Bridging the Gap: A Bluffer’s Guide to Being a Cambridge Student

Naomi Gardom 3 June 2014

As previously chronicled, taking a Gap Year and sticking around in my hometown has been a funfair of delights. But when that hometown is Cambridge, it can be hard to ignore the fact that pretty much everyone you know is at uni. On some days, cycling across Parker’s Piece or through the centre of town, I’ll be surrounded on every side by that peculiar breed, students – people my age, with much of the same interests as me, but who dress differently, speak a particular language, and whose preoccupations and desires seem altogether alien.

So, having spent 8 months glaring enviously at these creatures, and even attempting to pass myself off as one (as a purely anthropological experiment), I am able to reveal my Bluffer’s Guide to being a Cambridge Student.


This is actually Oxford…                                                        Credit: Richard Barrett-Small

1. Obtain a gown
This is the distinctive black plumage of the Cambridge Student (or studens cantabrigiensis, to identify the species formally). Some scientists believe that there are subtle social signals associated with the precise details of gown (viz. length, colour, velvet stripes etc.) There was not scope within this study to put these claims to the test. However, it is recommended that a Batman costume is insufficient, except at a very great distance.

2. Get language coaching
The patois of the gownies can be difficult to follow, and even minor slips can cause suspicion; if you ‘pidge’ where you should have ‘plodged’, it'll spell the end of your CS aspirations. Best to get a trusted veteran bluffer to help you out with this.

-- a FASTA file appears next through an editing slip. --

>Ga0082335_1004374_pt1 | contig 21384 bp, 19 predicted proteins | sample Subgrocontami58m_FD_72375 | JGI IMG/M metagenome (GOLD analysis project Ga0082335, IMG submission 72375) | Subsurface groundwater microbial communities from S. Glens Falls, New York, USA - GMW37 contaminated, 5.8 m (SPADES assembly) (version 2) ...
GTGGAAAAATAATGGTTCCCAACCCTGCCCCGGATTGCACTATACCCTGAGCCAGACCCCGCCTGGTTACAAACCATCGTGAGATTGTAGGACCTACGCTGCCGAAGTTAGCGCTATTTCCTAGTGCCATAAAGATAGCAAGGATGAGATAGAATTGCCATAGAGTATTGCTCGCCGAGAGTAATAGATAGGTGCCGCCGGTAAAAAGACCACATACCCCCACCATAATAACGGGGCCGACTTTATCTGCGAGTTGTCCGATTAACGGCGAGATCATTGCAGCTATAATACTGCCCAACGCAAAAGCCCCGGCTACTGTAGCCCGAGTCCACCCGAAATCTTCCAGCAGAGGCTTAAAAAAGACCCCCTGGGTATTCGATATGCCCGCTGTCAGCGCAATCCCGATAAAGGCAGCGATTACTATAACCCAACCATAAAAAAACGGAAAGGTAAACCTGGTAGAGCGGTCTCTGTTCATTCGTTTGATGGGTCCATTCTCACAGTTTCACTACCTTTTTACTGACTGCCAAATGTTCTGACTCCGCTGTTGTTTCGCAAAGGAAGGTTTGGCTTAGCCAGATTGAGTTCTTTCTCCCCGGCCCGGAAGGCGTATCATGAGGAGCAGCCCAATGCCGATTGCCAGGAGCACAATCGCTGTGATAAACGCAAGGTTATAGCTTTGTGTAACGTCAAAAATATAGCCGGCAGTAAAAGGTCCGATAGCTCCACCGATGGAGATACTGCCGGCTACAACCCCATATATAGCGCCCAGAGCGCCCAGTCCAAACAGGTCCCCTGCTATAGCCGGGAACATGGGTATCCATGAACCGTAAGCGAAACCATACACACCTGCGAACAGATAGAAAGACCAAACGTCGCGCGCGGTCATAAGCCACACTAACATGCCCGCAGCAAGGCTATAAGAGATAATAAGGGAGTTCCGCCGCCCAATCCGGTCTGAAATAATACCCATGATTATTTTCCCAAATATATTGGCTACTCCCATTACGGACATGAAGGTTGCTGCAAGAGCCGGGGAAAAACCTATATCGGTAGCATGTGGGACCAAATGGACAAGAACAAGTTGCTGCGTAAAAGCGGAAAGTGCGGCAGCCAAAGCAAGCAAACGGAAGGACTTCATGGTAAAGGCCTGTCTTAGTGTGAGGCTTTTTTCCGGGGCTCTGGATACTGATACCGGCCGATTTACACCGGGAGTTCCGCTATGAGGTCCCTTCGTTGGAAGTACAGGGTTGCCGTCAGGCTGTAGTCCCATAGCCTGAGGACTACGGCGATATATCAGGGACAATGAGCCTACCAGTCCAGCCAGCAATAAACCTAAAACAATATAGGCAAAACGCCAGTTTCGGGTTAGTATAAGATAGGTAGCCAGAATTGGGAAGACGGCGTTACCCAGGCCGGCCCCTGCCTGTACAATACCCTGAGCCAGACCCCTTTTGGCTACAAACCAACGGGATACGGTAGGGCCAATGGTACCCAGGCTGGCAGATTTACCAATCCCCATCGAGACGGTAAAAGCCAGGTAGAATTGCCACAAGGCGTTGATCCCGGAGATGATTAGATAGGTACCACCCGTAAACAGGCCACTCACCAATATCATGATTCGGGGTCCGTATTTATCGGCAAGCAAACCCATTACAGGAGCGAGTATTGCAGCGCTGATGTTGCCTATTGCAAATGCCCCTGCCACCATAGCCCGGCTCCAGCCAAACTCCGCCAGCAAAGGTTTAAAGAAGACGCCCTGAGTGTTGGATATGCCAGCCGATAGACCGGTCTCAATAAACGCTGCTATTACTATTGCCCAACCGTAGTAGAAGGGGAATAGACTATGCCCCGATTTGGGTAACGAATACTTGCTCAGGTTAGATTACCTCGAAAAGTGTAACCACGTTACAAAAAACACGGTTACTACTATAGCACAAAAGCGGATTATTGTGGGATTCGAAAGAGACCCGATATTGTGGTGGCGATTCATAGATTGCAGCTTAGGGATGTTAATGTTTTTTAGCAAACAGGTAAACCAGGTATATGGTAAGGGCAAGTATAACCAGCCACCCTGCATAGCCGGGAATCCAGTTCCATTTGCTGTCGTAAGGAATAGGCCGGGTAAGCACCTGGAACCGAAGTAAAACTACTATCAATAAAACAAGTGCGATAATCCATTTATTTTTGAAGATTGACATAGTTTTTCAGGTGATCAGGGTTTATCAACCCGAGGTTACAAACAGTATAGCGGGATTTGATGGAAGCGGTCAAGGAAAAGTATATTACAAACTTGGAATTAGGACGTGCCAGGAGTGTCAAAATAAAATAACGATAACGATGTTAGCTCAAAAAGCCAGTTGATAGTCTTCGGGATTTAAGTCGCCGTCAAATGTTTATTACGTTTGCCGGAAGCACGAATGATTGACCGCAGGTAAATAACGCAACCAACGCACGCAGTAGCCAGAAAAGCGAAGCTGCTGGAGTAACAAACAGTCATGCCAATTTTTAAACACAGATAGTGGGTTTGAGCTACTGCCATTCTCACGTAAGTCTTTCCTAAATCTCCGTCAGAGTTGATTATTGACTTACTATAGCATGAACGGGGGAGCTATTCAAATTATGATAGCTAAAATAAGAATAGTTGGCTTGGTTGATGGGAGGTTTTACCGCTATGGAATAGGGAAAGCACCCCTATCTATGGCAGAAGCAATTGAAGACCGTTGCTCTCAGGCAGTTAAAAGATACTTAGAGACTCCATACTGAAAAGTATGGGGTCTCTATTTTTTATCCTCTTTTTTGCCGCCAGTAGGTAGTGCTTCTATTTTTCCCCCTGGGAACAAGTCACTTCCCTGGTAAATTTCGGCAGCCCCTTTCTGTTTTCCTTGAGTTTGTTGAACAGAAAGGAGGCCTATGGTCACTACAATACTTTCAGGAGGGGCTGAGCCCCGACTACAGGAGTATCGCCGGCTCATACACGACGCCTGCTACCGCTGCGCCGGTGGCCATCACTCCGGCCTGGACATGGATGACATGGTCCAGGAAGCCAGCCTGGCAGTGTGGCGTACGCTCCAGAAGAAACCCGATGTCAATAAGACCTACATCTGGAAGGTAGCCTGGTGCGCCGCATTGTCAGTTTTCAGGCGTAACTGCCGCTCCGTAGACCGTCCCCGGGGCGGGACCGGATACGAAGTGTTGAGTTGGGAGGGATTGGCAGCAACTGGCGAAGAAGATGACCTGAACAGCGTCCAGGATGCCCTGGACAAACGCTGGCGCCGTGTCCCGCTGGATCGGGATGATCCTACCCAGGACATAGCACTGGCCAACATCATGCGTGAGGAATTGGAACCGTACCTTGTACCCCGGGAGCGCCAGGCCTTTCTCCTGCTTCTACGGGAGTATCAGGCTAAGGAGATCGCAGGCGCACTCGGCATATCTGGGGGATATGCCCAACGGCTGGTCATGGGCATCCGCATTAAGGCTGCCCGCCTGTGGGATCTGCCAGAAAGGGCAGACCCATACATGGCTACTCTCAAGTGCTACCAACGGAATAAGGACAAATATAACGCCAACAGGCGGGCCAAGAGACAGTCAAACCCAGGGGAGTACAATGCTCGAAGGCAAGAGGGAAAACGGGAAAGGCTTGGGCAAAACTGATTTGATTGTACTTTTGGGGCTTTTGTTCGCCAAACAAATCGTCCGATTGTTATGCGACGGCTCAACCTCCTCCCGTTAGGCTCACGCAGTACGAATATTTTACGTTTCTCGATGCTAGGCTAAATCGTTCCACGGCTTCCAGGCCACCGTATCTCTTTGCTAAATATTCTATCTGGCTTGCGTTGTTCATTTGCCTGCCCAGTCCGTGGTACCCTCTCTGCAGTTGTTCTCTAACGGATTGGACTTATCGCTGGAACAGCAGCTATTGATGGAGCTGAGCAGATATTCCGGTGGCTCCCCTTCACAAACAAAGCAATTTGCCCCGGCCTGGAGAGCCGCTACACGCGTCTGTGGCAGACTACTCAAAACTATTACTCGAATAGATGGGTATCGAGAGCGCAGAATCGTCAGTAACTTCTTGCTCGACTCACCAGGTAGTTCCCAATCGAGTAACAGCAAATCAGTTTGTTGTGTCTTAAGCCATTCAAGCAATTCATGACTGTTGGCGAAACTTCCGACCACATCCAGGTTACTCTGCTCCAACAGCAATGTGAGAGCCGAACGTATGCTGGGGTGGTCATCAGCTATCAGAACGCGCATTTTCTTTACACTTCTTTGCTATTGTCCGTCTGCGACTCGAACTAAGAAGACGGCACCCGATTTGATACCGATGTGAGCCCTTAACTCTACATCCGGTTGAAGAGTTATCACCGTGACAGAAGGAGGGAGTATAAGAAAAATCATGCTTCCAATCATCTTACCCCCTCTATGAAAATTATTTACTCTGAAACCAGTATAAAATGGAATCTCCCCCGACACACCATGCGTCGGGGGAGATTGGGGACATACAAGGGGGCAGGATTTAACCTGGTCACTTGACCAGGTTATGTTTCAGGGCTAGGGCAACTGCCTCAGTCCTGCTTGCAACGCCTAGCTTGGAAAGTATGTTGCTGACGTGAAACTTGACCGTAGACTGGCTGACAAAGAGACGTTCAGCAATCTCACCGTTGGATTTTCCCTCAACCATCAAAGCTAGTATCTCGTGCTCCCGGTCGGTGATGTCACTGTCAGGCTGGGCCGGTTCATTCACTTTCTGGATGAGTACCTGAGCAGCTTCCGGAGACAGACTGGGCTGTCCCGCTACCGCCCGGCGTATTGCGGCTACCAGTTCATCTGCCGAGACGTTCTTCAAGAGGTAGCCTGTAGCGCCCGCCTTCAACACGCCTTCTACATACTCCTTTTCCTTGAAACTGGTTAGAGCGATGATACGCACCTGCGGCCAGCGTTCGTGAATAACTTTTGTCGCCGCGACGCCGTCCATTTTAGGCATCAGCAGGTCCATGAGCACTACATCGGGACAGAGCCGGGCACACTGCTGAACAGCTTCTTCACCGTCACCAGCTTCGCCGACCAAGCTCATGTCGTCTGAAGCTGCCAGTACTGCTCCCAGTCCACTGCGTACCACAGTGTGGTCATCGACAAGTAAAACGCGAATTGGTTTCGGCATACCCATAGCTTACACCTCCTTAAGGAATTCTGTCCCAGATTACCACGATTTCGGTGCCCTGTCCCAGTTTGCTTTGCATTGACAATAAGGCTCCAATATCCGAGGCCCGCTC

3. Select a college and subject
If you’re going to have any kind of credibility in your initial encounters with genuine CS’s, you’d better get your story straight. Some bluffers choose the stealth approach, and opt for courses and colleges that sound so obscure that no one you meet is likely to call you out on it. Those who declare with supreme confidence that they are studying ‘Akkadian and Coptic at St Edmund’s Hall’ are likely to be met with slightly embarrassed acceptance; no one wishes to admit that they have heard of neither the course nor the college. Other bluffers choose a more flagrant tactic. ‘I’m a Trinity NatSci, didn’t you realise?’, if delivered with enough careless abandon, can silence any sceptic.

4. Do your homework
Or, more importantly, talk about doing it. The average CS can rack up 27 hours in the library per day, if the humble-bragging is to be believed. There is space for ingenuity in this one: rather than simply declaiming with faux-anxiety about how you ‘only managed to do 5 past papers this morning', and how 'a couple of them might have slipped down to a low First’, you could instead wander around in your pyjamas conspicuously at around 4pm asking people if they want to go and get breakfast with you – ‘I mean, it’s very silly really, but I was doing an all-nighter and just got carried away!


It's intentional, honest.                                                                          Credit: Matthias Rosenkranz

5. Forget how to punt
This bluffer has very nearly given herself away on a number of occasions by neglecting this simple maxim. Remember, the purpose of punting is a catalyst for Pimms drinking, and for at least one member of the party to fall in and look very foolish. Under these circumstances, competence with a pole is deeply suspect. However, it is also vital to have plenty of disparaging remarks up your sleeve, to make about tourists, and boats of townies. All of the above also goes for riding a bike.